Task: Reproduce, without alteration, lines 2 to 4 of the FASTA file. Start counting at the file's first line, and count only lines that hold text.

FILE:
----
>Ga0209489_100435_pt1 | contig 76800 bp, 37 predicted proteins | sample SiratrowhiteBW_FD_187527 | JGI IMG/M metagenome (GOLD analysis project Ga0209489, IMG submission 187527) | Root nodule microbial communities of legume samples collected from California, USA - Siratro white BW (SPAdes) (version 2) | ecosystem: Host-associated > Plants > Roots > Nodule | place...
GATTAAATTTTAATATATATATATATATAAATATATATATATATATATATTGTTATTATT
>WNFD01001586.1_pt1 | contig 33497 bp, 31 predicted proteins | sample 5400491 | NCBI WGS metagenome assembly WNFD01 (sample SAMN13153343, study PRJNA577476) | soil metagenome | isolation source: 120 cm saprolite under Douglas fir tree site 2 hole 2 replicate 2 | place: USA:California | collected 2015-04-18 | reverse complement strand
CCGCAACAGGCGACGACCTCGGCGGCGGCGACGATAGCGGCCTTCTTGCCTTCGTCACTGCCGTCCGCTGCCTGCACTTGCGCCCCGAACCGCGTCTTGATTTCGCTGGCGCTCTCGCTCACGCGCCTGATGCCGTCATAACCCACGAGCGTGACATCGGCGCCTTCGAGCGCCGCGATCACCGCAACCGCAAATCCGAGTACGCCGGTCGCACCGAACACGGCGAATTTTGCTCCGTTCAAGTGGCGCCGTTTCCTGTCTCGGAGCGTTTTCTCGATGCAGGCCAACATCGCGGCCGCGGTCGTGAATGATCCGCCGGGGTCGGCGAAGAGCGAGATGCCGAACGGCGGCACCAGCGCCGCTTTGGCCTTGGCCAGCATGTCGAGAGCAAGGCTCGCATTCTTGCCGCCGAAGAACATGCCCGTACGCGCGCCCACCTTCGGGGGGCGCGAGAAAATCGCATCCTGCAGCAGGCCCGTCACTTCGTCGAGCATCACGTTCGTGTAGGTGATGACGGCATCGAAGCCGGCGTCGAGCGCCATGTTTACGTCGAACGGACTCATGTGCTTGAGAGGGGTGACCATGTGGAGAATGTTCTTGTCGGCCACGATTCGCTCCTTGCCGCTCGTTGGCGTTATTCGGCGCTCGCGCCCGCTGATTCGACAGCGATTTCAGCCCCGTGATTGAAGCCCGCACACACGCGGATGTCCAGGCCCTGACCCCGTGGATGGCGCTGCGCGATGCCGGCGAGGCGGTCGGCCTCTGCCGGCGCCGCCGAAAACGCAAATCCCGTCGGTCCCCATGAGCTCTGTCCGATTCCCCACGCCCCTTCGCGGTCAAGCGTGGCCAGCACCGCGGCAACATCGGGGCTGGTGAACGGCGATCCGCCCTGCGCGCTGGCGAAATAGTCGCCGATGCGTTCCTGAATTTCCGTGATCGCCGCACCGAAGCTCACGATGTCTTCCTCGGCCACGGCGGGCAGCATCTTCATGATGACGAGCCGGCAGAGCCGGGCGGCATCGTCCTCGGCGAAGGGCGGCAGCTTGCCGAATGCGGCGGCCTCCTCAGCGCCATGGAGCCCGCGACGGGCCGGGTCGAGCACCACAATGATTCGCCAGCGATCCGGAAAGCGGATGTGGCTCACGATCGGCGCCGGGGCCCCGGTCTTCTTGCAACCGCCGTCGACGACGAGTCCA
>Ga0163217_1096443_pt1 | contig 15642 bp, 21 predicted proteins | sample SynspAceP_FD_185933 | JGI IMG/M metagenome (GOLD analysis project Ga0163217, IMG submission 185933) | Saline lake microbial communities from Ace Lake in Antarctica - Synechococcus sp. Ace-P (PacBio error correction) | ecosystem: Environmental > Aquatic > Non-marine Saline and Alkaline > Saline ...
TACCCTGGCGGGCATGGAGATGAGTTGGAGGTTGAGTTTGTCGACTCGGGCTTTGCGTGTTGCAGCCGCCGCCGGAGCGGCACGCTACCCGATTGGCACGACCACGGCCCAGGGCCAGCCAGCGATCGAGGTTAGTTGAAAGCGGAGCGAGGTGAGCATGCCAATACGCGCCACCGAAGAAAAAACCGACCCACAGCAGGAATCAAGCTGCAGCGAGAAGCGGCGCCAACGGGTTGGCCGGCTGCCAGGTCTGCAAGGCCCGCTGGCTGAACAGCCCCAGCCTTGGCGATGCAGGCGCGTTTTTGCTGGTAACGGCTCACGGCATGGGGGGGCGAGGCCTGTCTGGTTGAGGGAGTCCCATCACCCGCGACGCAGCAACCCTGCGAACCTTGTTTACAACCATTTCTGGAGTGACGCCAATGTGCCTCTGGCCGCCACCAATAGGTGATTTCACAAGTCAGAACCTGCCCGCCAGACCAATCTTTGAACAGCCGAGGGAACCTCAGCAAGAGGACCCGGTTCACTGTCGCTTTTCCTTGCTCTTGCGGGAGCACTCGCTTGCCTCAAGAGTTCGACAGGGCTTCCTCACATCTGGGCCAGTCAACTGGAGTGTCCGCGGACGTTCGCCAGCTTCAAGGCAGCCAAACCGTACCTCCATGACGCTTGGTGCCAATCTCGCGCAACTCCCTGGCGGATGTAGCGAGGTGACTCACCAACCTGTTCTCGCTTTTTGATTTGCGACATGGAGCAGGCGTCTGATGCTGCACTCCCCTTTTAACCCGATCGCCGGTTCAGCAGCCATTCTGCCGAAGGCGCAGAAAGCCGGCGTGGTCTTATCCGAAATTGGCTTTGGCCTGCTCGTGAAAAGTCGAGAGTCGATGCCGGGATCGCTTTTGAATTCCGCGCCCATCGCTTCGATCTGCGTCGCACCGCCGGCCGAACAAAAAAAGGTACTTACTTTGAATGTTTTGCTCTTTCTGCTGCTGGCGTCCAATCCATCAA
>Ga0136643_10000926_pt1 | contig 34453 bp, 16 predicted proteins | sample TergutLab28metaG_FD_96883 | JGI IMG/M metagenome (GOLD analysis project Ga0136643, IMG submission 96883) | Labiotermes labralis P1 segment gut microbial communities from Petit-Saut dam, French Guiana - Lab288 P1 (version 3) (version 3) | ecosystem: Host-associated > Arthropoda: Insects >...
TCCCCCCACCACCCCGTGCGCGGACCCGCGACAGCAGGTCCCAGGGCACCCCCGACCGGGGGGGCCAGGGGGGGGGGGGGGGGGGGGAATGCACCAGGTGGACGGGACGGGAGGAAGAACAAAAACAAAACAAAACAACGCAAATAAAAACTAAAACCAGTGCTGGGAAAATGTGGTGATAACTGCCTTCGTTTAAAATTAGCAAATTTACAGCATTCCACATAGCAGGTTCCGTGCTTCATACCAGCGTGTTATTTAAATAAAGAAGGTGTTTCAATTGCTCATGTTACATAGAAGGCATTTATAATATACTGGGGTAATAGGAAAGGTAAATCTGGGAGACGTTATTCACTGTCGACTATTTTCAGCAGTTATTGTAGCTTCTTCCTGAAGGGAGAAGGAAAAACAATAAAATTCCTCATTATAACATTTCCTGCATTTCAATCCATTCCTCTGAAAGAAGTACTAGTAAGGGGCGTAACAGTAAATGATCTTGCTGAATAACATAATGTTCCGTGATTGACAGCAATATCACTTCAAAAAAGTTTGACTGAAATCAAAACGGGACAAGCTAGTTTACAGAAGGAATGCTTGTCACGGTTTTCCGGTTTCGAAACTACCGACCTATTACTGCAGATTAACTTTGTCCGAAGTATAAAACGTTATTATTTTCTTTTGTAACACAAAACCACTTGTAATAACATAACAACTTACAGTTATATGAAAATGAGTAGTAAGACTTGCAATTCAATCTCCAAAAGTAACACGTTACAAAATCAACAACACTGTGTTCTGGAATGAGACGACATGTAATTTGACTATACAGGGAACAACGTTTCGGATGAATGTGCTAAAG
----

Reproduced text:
GATTAAATTTTAATATATATATATATATAAATATATATATATATATATATTGTTATTATT
>WNFD01001586.1_pt1 | contig 33497 bp, 31 predicted proteins | sample 5400491 | NCBI WGS metagenome assembly WNFD01 (sample SAMN13153343, study PRJNA577476) | soil metagenome | isolation source: 120 cm saprolite under Douglas fir tree site 2 hole 2 replicate 2 | place: USA:California | collected 2015-04-18 | reverse complement strand
CCGCAACAGGCGACGACCTCGGCGGCGGCGACGATAGCGGCCTTCTTGCCTTCGTCACTGCCGTCCGCTGCCTGCACTTGCGCCCCGAACCGCGTCTTGATTTCGCTGGCGCTCTCGCTCACGCGCCTGATGCCGTCATAACCCACGAGCGTGACATCGGCGCCTTCGAGCGCCGCGATCACCGCAACCGCAAATCCGAGTACGCCGGTCGCACCGAACACGGCGAATTTTGCTCCGTTCAAGTGGCGCCGTTTCCTGTCTCGGAGCGTTTTCTCGATGCAGGCCAACATCGCGGCCGCGGTCGTGAATGATCCGCCGGGGTCGGCGAAGAGCGAGATGCCGAACGGCGGCACCAGCGCCGCTTTGGCCTTGGCCAGCATGTCGAGAGCAAGGCTCGCATTCTTGCCGCCGAAGAACATGCCCGTACGCGCGCCCACCTTCGGGGGGCGCGAGAAAATCGCATCCTGCAGCAGGCCCGTCACTTCGTCGAGCATCACGTTCGTGTAGGTGATGACGGCATCGAAGCCGGCGTCGAGCGCCATGTTTACGTCGAACGGACTCATGTGCTTGAGAGGGGTGACCATGTGGAGAATGTTCTTGTCGGCCACGATTCGCTCCTTGCCGCTCGTTGGCGTTATTCGGCGCTCGCGCCCGCTGATTCGACAGCGATTTCAGCCCCGTGATTGAAGCCCGCACACACGCGGATGTCCAGGCCCTGACCCCGTGGATGGCGCTGCGCGATGCCGGCGAGGCGGTCGGCCTCTGCCGGCGCCGCCGAAAACGCAAATCCCGTCGGTCCCCATGAGCTCTGTCCGATTCCCCACGCCCCTTCGCGGTCAAGCGTGGCCAGCACCGCGGCAACATCGGGGCTGGTGAACGGCGATCCGCCCTGCGCGCTGGCGAAATAGTCGCCGATGCGTTCCTGAATTTCCGTGATCGCCGCACCGAAGCTCACGATGTCTTCCTCGGCCACGGCGGGCAGCATCTTCATGATGACGAGCCGGCAGAGCCGGGCGGCATCGTCCTCGGCGAAGGGCGGCAGCTTGCCGAATGCGGCGGCCTCCTCAGCGCCATGGAGCCCGCGACGGGCCGGGTCGAGCACCACAATGATTCGCCAGCGATCCGGAAAGCGGATGTGGCTCACGATCGGCGCCGGGGCCCCGGTCTTCTTGCAACCGCCGTCGACGACGAGTCCA